Engineers add sense of touch to prosthetic hand

first_img Citation: Engineers add sense of touch to prosthetic hand (2018, September 24) retrieved 17 July 2019 from https://phys.org/news/2018-09-prosthetic.html The research team, funded through a training grant from the National Institute of Biomedical Imaging and Bioengineering, created an “electronic skin” which they placed over the thumb and index finger of a prosthetic hand. The skin contains biosensors in a configuration that mimics the touch and pain receptors in human skin. The skin is electronically connected to the nerves in the arm that are involved in relaying the sensations of touch and pain to the brain. Luke Osborn first author of the publication and a graduate student at the Johns Hopkins University Biomedical Instrumentation and Neuroengineering Laboratory, directed by professor Nitish Thakor, explained the design of the technology. “The electronic sensing skin we call an e-dermis was designed to fit over prosthetic devices that are already in use by individuals. It will allow the wearer to tell the shape of what he or she is picking up. Sharp objects will actually cause the feeling of pain, which is an attempt to give the person a range of realistic sensations. It could also help avoid picking up something sharp that could damage the prosthetic.”This version of the e-dermis was designed to be able to distinguish a round shape from a pointed, pain-inducing shape. The team is working on expanding the abilities of the e-dermis to include temperature perception. Beyond making prosthetic fingers more human, the team envisions other uses for the technology such as enhancing the sense of touch in augmented reality systems. The e-dermis could also be incorporated into the gloves of astronauts where enhanced sensation could help them perform intricate tasks more quickly and with more precision. Credit: CC0 Public Domain Explore further New ‘e-dermis’ brings sense of touch, pain to prosthetic handscenter_img Provided by National Institutes of Health Engineers at Johns Hopkins University have created an electronic skin, which when added to a prosthetic hand allows the user to feel objects as if through their own hand, including feeling pain when touching a sharp object. This document is subject to copyright. Apart from any fair dealing for the purpose of private study or research, no part may be reproduced without the written permission. The content is provided for information purposes only.last_img read more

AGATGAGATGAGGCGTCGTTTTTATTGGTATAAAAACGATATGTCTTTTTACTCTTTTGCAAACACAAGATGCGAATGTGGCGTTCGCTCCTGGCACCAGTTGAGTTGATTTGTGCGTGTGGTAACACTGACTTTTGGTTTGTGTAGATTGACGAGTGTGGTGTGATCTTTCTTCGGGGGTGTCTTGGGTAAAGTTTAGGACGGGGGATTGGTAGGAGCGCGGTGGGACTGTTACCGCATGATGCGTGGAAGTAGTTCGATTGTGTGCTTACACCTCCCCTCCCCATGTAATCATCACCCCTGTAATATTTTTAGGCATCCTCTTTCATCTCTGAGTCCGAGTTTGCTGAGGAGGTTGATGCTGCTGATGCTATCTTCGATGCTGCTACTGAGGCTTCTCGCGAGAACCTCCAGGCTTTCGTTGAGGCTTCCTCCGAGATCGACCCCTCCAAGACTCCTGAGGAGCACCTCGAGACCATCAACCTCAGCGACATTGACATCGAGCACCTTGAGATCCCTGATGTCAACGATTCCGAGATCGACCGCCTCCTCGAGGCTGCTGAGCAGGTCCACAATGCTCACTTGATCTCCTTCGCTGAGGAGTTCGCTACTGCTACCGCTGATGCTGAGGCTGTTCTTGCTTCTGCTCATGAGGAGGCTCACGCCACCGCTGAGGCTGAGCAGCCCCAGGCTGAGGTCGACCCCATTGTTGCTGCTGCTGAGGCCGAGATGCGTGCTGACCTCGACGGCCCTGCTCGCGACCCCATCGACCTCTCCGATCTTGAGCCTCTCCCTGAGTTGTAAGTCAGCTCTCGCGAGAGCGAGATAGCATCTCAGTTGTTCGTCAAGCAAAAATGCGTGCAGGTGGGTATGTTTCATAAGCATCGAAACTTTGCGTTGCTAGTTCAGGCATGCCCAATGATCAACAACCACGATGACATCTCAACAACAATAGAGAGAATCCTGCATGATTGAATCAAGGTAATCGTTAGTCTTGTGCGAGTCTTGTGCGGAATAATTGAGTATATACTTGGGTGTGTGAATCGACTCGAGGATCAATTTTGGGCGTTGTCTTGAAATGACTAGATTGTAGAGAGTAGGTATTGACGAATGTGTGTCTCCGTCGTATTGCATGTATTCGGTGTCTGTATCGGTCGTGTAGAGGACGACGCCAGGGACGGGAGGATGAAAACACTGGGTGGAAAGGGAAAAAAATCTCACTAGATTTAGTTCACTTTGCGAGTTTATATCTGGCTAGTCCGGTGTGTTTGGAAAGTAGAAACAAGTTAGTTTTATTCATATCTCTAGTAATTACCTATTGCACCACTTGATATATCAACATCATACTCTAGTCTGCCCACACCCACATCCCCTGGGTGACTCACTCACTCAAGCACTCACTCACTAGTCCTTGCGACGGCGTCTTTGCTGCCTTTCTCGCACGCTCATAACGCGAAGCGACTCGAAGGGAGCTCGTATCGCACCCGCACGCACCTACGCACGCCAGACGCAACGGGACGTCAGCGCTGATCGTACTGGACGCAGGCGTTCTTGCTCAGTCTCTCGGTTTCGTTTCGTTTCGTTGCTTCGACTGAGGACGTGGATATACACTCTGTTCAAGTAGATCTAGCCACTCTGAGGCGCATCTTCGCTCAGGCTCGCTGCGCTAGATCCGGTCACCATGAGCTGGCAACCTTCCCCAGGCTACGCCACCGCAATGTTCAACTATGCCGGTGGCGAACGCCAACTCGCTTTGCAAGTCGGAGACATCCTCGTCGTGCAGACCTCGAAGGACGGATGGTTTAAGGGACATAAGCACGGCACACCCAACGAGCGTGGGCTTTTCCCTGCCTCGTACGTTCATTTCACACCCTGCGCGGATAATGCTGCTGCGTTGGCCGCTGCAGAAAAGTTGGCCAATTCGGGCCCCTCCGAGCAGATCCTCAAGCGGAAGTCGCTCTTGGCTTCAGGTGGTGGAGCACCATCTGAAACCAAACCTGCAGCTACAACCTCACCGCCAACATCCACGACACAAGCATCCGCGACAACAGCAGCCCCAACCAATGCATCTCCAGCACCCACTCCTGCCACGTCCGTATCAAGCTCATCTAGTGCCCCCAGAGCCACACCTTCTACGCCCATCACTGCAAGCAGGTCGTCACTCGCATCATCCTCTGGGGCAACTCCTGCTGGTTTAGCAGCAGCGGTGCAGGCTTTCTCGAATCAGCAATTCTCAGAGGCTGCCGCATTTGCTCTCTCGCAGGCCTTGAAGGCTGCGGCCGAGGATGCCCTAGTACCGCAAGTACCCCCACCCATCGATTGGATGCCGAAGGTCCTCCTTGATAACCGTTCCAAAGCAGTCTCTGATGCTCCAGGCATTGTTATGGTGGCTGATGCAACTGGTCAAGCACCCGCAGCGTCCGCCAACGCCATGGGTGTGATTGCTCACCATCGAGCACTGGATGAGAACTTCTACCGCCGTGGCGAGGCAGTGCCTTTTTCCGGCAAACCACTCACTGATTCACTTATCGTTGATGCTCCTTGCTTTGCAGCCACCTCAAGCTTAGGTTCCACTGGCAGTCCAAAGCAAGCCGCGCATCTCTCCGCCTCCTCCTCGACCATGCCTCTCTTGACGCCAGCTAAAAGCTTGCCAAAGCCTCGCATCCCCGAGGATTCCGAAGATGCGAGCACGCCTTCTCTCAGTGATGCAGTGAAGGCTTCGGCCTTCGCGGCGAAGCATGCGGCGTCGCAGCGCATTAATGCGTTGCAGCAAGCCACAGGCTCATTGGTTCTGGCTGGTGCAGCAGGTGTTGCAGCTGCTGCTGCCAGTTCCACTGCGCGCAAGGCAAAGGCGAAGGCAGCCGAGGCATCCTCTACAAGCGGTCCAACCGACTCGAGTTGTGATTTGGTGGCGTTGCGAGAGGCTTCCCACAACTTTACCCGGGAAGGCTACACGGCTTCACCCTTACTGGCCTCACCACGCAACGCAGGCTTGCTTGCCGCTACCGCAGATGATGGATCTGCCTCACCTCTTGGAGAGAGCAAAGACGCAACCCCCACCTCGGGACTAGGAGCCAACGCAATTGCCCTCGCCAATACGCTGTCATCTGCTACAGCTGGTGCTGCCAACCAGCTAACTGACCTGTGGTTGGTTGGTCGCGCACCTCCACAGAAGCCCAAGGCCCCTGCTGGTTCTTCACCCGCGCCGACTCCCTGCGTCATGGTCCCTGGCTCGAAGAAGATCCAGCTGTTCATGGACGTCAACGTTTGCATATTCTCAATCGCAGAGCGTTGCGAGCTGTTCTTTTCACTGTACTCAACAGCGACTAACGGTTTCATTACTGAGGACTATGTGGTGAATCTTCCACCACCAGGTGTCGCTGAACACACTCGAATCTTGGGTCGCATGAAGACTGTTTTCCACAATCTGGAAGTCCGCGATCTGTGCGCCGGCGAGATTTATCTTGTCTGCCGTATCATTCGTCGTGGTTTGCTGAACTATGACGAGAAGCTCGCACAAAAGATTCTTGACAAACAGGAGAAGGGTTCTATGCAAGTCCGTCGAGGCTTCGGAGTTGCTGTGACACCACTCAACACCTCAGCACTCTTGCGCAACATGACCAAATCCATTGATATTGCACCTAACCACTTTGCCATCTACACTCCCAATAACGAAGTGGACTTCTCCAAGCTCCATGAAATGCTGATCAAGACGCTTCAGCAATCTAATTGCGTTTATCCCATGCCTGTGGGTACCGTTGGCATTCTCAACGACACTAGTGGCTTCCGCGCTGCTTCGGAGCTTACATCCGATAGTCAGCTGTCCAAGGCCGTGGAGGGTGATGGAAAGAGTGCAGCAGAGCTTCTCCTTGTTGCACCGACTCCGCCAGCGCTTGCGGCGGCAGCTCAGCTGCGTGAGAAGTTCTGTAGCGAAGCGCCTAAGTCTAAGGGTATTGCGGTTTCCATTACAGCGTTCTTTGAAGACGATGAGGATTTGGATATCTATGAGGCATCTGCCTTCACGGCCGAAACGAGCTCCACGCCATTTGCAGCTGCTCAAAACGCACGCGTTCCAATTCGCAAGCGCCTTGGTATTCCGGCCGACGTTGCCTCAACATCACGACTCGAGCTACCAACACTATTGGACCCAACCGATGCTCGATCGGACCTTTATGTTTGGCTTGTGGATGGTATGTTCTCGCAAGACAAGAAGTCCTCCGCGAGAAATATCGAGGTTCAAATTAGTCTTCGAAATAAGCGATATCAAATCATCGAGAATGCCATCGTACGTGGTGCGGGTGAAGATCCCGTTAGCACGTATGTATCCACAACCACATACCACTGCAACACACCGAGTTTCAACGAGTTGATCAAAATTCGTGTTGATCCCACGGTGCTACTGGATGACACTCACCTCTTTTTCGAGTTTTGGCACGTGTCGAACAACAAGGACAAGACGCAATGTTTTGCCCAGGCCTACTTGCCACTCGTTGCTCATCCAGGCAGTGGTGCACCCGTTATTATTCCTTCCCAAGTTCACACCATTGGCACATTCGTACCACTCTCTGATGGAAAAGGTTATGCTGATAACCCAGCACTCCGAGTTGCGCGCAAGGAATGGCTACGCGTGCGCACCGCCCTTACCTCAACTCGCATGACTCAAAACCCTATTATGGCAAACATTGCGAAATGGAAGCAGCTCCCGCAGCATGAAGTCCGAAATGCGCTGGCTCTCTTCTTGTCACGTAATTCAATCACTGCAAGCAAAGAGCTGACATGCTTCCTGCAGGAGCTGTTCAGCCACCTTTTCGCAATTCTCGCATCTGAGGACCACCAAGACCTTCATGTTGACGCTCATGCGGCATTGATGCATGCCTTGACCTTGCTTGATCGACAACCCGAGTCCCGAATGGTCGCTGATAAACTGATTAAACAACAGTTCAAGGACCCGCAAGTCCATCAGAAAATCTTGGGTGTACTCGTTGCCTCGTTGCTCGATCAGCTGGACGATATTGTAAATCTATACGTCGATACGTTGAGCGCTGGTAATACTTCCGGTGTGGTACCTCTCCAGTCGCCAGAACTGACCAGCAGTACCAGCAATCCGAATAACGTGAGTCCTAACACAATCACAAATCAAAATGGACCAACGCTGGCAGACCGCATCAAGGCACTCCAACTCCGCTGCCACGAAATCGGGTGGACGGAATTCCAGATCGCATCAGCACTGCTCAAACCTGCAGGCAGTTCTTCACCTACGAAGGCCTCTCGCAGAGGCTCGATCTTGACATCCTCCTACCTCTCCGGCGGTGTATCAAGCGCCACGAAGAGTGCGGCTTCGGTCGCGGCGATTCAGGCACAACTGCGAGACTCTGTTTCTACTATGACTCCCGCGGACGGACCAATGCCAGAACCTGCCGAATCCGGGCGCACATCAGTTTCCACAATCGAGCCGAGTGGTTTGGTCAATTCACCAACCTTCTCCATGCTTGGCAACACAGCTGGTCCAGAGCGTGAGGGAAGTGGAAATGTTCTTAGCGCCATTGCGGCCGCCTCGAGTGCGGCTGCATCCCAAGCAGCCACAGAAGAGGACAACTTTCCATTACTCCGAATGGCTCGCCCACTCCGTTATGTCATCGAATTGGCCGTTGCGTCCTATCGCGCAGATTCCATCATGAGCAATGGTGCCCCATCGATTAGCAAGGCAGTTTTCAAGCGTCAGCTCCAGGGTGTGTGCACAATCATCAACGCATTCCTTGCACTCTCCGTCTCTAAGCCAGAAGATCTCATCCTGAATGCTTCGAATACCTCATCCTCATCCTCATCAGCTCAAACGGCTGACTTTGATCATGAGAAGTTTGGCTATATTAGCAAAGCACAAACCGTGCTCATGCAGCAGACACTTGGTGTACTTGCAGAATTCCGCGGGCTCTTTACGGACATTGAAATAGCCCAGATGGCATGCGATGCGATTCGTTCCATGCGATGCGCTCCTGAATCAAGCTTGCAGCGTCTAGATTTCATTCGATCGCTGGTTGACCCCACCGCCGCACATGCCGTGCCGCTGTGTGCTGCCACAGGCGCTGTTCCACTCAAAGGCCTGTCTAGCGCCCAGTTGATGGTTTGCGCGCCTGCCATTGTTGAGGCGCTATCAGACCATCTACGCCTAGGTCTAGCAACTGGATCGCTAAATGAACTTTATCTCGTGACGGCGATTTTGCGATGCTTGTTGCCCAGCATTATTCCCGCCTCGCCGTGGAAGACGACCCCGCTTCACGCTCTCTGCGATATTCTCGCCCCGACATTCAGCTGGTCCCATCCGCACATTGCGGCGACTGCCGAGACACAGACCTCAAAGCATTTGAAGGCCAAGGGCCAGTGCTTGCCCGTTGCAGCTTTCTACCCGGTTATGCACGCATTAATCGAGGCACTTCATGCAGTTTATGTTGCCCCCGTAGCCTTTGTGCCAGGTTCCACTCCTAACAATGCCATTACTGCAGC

Team develops thermoelectric device that generates electricity using human body heat